How can the flu be prevented?
Who should get the flu vaccine?
Everyone 6 months of age and older should be vaccinated for flu. It is especially important that the people in one of the groups listed below get a flu shot every year as they are more likely to get severely ill with flu.
People 65 years of age or older are recommended to receive the following three preferential flu vaccines: Fluzone High-Dose Quadrivalent vaccine, Flublok Quadrivalent recombinant flu vaccine and Fluad Quadrivalent adjuvanted flu vaccine. If none of these three preferred vaccines are available, any age-appropriate flu vaccine may be used. More information is available at Flu & People 65 Years and Older.
- Children aged 6 months through 18 years
- People 50 years of age and older
- Pregnant and postpartum women
- People of any age with certain chronic medical conditions like asthma, diabetes, heart disease, kidney disease, neurologic and neuromuscular conditions and weakened immune systems
- People with muscle and nerve disorders that make it difficult to breath or swallow
- Children aged 6 months through 18 years on long-term aspirin therapy
- People who live in nursing homes and other long term care facilities
- Anyone who might transmit flu to someone at risk. For example, health care workers, including those in training, emergency response workers, direct care staff, people who live with or care for anyone on the list above, and people who live with or care for infants under 6 months of age, including parents, siblings, and daycare providers
Why should I get the flu vaccine?
Nationally, influenza vaccination prevented an estimated 7.52 million illnesses, 3.69 million medical visits, 105,000 hospitalizations, and 6,300 deaths due to influenza during the 2019-2020 season. When more people get vaccinated against the flu, less flu can spread through the community.
It is especially important to get the flu vaccine during the COVID-19 pandemic:
- Flu vaccination reduces the prevalence and severity of illness caused by flu, reducing symptoms that might be confused with those of COVID-19
- It will reduce the overall burden of respiratory illness that will protect people at higher risk for severe illness of both flu and COVID-19
- The reduction of outpatient illnesses, hospitalizations, and intensive care unit admissions from flu vaccination will alleviate stress on the health care system
For additional information, please see the CDC page: This Season a Flu Vaccine is More Important than Ever!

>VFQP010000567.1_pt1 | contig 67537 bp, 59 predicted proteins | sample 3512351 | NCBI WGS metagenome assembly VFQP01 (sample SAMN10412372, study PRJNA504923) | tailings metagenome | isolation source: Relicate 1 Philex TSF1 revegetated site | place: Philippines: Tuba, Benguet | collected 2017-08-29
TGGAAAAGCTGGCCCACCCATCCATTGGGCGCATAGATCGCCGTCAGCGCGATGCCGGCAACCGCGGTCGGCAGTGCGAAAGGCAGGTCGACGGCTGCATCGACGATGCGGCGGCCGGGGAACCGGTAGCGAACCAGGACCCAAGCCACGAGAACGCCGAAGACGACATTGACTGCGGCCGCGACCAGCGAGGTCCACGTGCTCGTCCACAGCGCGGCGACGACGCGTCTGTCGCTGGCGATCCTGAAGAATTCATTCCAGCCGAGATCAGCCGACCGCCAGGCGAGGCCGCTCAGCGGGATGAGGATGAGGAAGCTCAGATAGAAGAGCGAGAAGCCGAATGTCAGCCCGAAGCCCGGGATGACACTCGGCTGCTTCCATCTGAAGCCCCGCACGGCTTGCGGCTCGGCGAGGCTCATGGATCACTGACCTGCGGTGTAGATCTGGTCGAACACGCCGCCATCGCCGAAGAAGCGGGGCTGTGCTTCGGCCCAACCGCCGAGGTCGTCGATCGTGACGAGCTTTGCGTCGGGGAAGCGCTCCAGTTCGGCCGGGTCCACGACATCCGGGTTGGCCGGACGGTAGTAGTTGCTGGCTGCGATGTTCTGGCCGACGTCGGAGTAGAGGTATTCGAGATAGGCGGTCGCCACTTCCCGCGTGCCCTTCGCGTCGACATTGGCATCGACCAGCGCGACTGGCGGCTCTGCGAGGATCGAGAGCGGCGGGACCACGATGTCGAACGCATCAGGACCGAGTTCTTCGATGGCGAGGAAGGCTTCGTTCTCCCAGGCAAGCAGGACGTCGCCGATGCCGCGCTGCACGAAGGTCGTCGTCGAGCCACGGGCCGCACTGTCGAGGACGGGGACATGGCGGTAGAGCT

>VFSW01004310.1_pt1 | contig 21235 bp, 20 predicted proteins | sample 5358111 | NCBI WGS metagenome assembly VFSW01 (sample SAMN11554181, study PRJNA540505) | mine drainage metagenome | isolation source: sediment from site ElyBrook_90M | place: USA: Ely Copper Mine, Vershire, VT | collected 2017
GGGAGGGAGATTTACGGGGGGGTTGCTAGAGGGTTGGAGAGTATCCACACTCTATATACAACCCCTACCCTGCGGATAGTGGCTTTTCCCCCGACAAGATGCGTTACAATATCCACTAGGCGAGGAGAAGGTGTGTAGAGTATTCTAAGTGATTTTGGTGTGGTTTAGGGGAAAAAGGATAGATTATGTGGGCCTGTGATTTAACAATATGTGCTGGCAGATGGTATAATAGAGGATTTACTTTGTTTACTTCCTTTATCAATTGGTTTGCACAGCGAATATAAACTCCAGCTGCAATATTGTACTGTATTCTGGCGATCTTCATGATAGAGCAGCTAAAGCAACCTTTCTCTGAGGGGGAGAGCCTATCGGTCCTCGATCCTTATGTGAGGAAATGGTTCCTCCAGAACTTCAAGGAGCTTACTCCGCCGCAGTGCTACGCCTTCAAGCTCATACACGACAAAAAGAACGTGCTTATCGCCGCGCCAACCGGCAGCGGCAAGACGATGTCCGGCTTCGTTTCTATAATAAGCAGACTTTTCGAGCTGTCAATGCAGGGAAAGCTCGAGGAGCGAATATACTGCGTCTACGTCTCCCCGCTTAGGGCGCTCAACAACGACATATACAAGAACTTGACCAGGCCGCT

Should I get my child vaccinated?
Yes, a flu vaccine offers the best defense against getting the flu and spreading it to others. Children younger than 5 years of age — especially those younger than 2 years old — are at high risk of serious flu-related symptoms and complications.
Flu vaccination has been found to reduce deaths in children. A study in Pediatrics was the first of its kind to show that influenza vaccination is effective in preventing influenza-associated deaths among children.
Nationally, a total of 199 pediatric deaths had been reported to CDC during the 2019-2020 season.
Where can I find the flu vaccine?
Find out where you can get a flu vaccine by visiting vaccines.gov/flu or asking your primary care provider or going to a local pharmacy. The flu vaccine helps your body protect against the flu and it is your best protection against the virus. Getting flu vaccine will not give you the flu.
I still got the flu after the flu vaccine. Why should I get the flu vaccine this year?
Although the flu vaccine won’t prevent every case of the flu, getting an annual vaccination is the best way to reduce your risk of serious illness. Getting the flu vaccine may make illness milder. A 2017 study in Clinical Infectious Diseases (CID) showed that influenza vaccination reduced deaths, intensive care unit (ICU) admissions, ICU length of stay, and overall duration of hospitalization among hospitalized influenza patients.
A flu shot cannot cause flu illness. If you get flu-like symptoms after receiving the flu vaccine, there may be a few reasons why you have a low grade fever, and headache, including that they may be mild side-effects of the vaccine. If you get diagnosed with the flu shortly after receiving the flu vaccine, you may have been exposed to the flu virus beforehand, as it takes approximately two weeks for the vaccine to work.
I heard that the flu vaccine was not very effective. Why should I get it if it’s not effective?
While vaccine effectiveness can vary, studies show that flu vaccination reduces the risk of flu illness by between 40% and 60% among the overall population during seasons when most circulating flu viruses are well-matched to the flu vaccine. It is also the best way to reduce your risk of serious illness. Remember, if you don’t get a vaccine at all, that’s 0% effective.
What flu vaccine should I get?
Different flu vaccines are approved for use in different groups of people. There are flu shots approved for use in children as young as 6 months of age and flu shots approved for use in adults 65 years and older. Flu shots also are recommended for use in pregnant women and people with chronic health conditions. The nasal spray flu vaccine is approved for use in non-pregnant individuals, 2 years through 49 years of age. People with some medical conditions should not receive the nasal spray flu vaccine. Your provider will know which flu vaccine is best for you.
Remember, protect yourself, your loved ones, as well as all those around you by getting a flu vaccine! Ask your healthcare provider what flu vaccine is best for you and your family.
Find out where you can get a flu vaccine by by visiting vaccines.gov/flu or asking your primary care provider or going to a local pharmacy.
To learn more about the flu, visit flu information for general public website or www.cdc.gov/flu.